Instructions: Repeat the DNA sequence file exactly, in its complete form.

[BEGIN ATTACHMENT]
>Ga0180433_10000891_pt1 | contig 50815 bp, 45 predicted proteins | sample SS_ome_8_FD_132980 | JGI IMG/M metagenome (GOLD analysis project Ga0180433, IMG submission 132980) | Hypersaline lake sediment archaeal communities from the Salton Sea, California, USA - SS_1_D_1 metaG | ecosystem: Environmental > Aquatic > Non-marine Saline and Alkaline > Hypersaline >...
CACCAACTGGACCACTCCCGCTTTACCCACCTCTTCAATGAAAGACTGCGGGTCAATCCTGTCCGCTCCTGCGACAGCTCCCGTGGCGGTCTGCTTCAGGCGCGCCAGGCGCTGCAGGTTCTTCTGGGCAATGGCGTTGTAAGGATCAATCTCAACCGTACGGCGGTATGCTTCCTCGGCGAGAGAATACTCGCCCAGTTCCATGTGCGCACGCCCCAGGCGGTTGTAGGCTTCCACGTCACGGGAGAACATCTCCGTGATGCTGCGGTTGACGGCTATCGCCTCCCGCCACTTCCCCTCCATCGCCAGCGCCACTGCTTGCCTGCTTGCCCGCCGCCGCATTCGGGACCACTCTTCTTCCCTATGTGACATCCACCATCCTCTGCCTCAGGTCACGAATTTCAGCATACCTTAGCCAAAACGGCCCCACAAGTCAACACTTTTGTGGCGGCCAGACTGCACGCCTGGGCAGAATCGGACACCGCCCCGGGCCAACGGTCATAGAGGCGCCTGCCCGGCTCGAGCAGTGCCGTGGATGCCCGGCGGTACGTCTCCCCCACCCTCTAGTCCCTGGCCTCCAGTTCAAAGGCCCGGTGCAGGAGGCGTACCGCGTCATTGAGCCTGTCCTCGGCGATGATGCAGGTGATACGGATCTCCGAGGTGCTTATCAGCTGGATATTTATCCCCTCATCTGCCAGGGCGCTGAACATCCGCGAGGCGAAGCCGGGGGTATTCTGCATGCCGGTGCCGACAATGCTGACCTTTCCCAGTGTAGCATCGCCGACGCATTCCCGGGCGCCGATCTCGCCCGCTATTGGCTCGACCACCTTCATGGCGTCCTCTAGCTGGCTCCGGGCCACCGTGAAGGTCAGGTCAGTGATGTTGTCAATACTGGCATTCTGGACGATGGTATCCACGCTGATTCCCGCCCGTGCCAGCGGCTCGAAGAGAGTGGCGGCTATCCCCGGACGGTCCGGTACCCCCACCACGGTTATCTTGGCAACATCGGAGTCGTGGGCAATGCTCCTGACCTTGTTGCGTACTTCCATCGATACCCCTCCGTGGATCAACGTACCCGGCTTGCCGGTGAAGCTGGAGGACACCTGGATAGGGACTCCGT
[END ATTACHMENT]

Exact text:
>Ga0180433_10000891_pt1 | contig 50815 bp, 45 predicted proteins | sample SS_ome_8_FD_132980 | JGI IMG/M metagenome (GOLD analysis project Ga0180433, IMG submission 132980) | Hypersaline lake sediment archaeal communities from the Salton Sea, California, USA - SS_1_D_1 metaG | ecosystem: Environmental > Aquatic > Non-marine Saline and Alkaline > Hypersaline >...
CACCAACTGGACCACTCCCGCTTTACCCACCTCTTCAATGAAAGACTGCGGGTCAATCCTGTCCGCTCCTGCGACAGCTCCCGTGGCGGTCTGCTTCAGGCGCGCCAGGCGCTGCAGGTTCTTCTGGGCAATGGCGTTGTAAGGATCAATCTCAACCGTACGGCGGTATGCTTCCTCGGCGAGAGAATACTCGCCCAGTTCCATGTGCGCACGCCCCAGGCGGTTGTAGGCTTCCACGTCACGGGAGAACATCTCCGTGATGCTGCGGTTGACGGCTATCGCCTCCCGCCACTTCCCCTCCATCGCCAGCGCCACTGCTTGCCTGCTTGCCCGCCGCCGCATTCGGGACCACTCTTCTTCCCTATGTGACATCCACCATCCTCTGCCTCAGGTCACGAATTTCAGCATACCTTAGCCAAAACGGCCCCACAAGTCAACACTTTTGTGGCGGCCAGACTGCACGCCTGGGCAGAATCGGACACCGCCCCGGGCCAACGGTCATAGAGGCGCCTGCCCGGCTCGAGCAGTGCCGTGGATGCCCGGCGGTACGTCTCCCCCACCCTCTAGTCCCTGGCCTCCAGTTCAAAGGCCCGGTGCAGGAGGCGTACCGCGTCATTGAGCCTGTCCTCGGCGATGATGCAGGTGATACGGATCTCCGAGGTGCTTATCAGCTGGATATTTATCCCCTCATCTGCCAGGGCGCTGAACATCCGCGAGGCGAAGCCGGGGGTATTCTGCATGCCGGTGCCGACAATGCTGACCTTTCCCAGTGTAGCATCGCCGACGCATTCCCGGGCGCCGATCTCGCCCGCTATTGGCTCGACCACCTTCATGGCGTCCTCTAGCTGGCTCCGGGCCACCGTGAAGGTCAGGTCAGTGATGTTGTCAATACTGGCATTCTGGACGATGGTATCCACGCTGATTCCCGCCCGTGCCAGCGGCTCGAAGAGAGTGGCGGCTATCCCCGGACGGTCCGGTACCCCCACCACGGTTATCTTGGCAACATCGGAGTCGTGGGCAATGCTCCTGACCTTGTTGCGTACTTCCATCGATACCCCTCCGTGGATCAACGTACCCGGCTTGCCGGTGAAGCTGGAGGACACCTGGATAGGGACTCCGT